The D.C. Court of Appeals overturned the 1977 murder conviction of a Washington man yesterday, ruling he had been denied a fair trial because the judge permitted testimony about his prior criminal activity.

The three-judge appellate panel ordered a new trial for the defendant, William C. Rindgo, who was convicted of the murder, rape and robbery of a 24-year-old woman in Northwest Washington in 1974.

The panel ruled that Rindgo was denied a fair trial because Superior Court Judge Eugene N. Hamilton permitted the chief government witness, Edward Burke, to testify at length about a series of robberies he said he and Rindgo carried out before and after the slaying of Barbara Myersburg on Jan. 7, 1974.

During the trial, Hamilton overruled strenuous objections to Burke's testimony by Rindgo's attorney, Charles J. Murray, and permitted Assistant U.S. Attorney Girard F. Treanor to explore Rindgo's past criminal activities as "relevant background."

"We have long observed the rule that unless and until a defendant takes the stand or otherwise places his character in issue," the appeals court said, "evidence of a defendant's prior illegal activity is generally inadmissible because of its prejudicial impact."

"The prejudice to appellant here from the inference that could flow from evidence of his joint participation with Burke in prior robberies far outweighs any enhancement of Burke's credibility, . . ." the judges wrote.

"We must conclude that this evidence was so prejudicial that its admission denied appellant a fair trial and compels reversal."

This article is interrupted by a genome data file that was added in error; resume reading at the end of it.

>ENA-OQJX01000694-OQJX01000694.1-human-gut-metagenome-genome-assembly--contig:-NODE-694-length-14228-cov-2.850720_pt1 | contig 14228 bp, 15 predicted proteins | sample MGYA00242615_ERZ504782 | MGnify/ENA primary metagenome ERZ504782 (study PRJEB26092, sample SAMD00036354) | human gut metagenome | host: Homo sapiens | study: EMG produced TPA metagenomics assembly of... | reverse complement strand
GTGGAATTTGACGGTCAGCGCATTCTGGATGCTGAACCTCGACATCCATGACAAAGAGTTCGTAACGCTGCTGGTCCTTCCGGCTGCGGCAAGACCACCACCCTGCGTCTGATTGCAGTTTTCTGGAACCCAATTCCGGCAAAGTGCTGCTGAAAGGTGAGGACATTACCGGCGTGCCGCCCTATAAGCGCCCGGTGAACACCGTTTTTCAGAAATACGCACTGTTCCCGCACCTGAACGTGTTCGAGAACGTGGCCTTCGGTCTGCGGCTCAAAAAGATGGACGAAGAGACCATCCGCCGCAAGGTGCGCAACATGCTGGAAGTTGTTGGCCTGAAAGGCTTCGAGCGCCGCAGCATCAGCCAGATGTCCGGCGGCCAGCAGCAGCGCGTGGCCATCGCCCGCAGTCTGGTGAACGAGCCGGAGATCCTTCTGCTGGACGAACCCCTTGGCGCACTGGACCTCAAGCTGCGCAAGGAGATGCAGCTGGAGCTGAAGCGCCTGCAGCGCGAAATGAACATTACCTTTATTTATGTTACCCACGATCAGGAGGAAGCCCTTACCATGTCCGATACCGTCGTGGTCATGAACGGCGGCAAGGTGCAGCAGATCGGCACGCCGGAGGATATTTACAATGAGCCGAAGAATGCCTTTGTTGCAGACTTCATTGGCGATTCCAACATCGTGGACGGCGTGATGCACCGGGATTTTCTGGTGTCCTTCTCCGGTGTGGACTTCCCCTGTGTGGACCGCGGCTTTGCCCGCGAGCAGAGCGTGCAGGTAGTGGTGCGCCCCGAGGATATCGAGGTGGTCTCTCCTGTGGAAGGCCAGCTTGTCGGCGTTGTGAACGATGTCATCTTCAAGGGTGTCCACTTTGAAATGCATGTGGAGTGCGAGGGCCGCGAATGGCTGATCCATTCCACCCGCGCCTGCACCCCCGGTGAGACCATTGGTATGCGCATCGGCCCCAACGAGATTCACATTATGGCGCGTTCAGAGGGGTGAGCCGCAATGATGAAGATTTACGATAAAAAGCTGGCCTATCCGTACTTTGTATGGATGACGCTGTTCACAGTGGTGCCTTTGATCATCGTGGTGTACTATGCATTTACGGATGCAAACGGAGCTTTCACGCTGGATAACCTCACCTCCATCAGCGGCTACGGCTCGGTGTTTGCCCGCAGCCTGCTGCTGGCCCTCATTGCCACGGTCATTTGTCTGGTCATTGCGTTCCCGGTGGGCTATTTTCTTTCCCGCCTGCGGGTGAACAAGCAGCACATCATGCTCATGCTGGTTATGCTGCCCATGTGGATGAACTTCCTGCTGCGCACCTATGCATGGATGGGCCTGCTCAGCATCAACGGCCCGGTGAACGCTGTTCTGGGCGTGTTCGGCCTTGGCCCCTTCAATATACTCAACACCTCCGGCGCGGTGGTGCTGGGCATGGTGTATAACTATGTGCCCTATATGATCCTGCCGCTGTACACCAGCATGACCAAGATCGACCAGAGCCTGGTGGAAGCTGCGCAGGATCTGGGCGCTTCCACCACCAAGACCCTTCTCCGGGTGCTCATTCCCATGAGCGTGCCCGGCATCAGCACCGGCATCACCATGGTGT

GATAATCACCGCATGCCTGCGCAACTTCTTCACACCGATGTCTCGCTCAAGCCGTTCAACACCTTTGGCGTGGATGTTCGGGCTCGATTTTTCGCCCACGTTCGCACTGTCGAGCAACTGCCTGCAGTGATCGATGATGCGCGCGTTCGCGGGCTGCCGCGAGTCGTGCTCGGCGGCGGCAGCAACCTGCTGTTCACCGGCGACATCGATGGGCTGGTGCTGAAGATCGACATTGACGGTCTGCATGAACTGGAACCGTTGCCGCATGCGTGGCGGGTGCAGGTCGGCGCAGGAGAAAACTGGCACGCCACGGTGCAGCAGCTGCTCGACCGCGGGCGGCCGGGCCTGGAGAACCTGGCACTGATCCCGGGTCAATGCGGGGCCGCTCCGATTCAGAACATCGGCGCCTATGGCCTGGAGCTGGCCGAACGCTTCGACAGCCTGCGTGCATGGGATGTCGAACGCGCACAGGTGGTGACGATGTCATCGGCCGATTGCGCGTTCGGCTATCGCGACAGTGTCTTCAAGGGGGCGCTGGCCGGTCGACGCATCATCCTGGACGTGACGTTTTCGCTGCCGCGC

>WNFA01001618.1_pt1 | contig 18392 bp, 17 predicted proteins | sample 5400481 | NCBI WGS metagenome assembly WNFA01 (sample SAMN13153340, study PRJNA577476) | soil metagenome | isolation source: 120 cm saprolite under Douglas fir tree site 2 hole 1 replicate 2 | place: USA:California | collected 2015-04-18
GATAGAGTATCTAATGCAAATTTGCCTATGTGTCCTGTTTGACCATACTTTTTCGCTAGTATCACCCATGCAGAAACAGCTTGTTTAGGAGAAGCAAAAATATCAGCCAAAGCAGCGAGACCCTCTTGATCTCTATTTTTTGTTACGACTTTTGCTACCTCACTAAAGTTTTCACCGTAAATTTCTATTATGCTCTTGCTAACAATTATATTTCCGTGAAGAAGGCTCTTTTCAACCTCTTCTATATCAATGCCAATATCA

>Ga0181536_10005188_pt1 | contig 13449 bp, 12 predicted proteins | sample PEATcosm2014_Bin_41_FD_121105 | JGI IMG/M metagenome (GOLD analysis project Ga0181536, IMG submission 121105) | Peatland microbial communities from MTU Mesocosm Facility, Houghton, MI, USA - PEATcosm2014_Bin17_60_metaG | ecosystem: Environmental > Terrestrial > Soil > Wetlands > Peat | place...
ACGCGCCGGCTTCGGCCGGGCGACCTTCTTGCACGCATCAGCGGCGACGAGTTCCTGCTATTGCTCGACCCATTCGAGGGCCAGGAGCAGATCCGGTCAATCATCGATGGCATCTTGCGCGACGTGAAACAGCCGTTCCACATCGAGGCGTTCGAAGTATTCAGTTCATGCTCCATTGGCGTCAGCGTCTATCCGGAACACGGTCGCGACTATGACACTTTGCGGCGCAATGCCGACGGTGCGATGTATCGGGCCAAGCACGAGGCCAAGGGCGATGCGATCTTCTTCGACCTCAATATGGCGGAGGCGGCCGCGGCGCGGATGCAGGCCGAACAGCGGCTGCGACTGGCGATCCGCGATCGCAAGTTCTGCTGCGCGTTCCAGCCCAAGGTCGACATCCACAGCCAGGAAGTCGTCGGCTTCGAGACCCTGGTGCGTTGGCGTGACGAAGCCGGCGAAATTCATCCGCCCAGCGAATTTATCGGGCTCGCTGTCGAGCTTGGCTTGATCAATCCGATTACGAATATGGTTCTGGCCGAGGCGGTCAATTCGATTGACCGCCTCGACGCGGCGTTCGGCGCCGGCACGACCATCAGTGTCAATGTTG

Rindgo, 41, was convicted on March 3, 1977, after a weeklong trial in which Burke testified he saw Rindgo attack a woman in a parking lot near television station WTOP (now WDVM) at 40th and Brandywine streets NW on the night Myersburg was killed.

Police found the body of Myersburg, a ticket clerk for Pan American World Airways, near the television station the next day. She had been beaten, raped and strangled, according to evidence at the trial.

Rindgo testified that on the night Myersburg was killed, he was confined to a D.C. Department of Corrections halfway house in Southeast Washington, where he was serving a sentence for attempted rape and attempted armed robbery.

Burke was also arrested and charged with Myersburg's murder, but was given immunity in return for his testimony by the government. He told the jury he and Rindgo met at a Northwest bar that night, and planned the robbery of a gasoline service station to get money to buy drugs.

Burke, who said he had left his own halfway house without permission that night, testified that both men, armed with guns, drove to Wisconsin Avenue and Warren Street NW where they found the station they had planned to rob was closed.

At a second station, Burke testified, Rindgo got out of the car to inspect the station.A short time later, Burke said, he also got out of the car and heard a woman scream. He testified he saw Rindgo with his arm around a woman's neck. The woman struggled, then went limp, Burke testified.

Hamilton sentenced Rindgo in 1977 to serve from 31 years and 8 months to life in prison for his convictions of felony murder, rape and prison breach. t